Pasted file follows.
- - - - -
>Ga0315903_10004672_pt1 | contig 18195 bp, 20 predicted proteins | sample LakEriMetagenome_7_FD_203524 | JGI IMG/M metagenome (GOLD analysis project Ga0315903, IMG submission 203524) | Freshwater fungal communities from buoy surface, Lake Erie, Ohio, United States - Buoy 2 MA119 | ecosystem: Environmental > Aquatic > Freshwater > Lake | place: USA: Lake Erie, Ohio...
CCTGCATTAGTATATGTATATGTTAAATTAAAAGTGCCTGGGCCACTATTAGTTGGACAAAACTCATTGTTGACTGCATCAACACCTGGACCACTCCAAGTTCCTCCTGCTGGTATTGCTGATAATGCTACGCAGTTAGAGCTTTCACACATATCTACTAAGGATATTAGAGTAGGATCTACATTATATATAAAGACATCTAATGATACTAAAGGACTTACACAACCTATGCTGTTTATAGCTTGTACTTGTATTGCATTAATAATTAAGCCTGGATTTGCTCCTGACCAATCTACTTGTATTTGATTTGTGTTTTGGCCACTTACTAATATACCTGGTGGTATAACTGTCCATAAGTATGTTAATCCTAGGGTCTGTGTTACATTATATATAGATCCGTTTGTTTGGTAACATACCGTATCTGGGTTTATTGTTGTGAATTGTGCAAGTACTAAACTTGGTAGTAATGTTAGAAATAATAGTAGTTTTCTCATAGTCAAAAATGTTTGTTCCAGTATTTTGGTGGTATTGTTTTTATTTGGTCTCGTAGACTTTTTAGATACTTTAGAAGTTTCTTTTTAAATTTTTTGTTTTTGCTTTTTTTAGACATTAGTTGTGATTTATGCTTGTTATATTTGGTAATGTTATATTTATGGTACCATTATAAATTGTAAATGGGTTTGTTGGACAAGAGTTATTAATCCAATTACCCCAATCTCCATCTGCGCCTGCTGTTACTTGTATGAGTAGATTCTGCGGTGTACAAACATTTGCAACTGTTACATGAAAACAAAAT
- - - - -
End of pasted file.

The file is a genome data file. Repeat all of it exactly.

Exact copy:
>Ga0315903_10004672_pt1 | contig 18195 bp, 20 predicted proteins | sample LakEriMetagenome_7_FD_203524 | JGI IMG/M metagenome (GOLD analysis project Ga0315903, IMG submission 203524) | Freshwater fungal communities from buoy surface, Lake Erie, Ohio, United States - Buoy 2 MA119 | ecosystem: Environmental > Aquatic > Freshwater > Lake | place: USA: Lake Erie, Ohio...
CCTGCATTAGTATATGTATATGTTAAATTAAAAGTGCCTGGGCCACTATTAGTTGGACAAAACTCATTGTTGACTGCATCAACACCTGGACCACTCCAAGTTCCTCCTGCTGGTATTGCTGATAATGCTACGCAGTTAGAGCTTTCACACATATCTACTAAGGATATTAGAGTAGGATCTACATTATATATAAAGACATCTAATGATACTAAAGGACTTACACAACCTATGCTGTTTATAGCTTGTACTTGTATTGCATTAATAATTAAGCCTGGATTTGCTCCTGACCAATCTACTTGTATTTGATTTGTGTTTTGGCCACTTACTAATATACCTGGTGGTATAACTGTCCATAAGTATGTTAATCCTAGGGTCTGTGTTACATTATATATAGATCCGTTTGTTTGGTAACATACCGTATCTGGGTTTATTGTTGTGAATTGTGCAAGTACTAAACTTGGTAGTAATGTTAGAAATAATAGTAGTTTTCTCATAGTCAAAAATGTTTGTTCCAGTATTTTGGTGGTATTGTTTTTATTTGGTCTCGTAGACTTTTTAGATACTTTAGAAGTTTCTTTTTAAATTTTTTGTTTTTGCTTTTTTTAGACATTAGTTGTGATTTATGCTTGTTATATTTGGTAATGTTATATTTATGGTACCATTATAAATTGTAAATGGGTTTGTTGGACAAGAGTTATTAATCCAATTACCCCAATCTCCATCTGCGCCTGCTGTTACTTGTATGAGTAGATTCTGCGGTGTACAAACATTTGCAACTGTTACATGAAAACAAAAT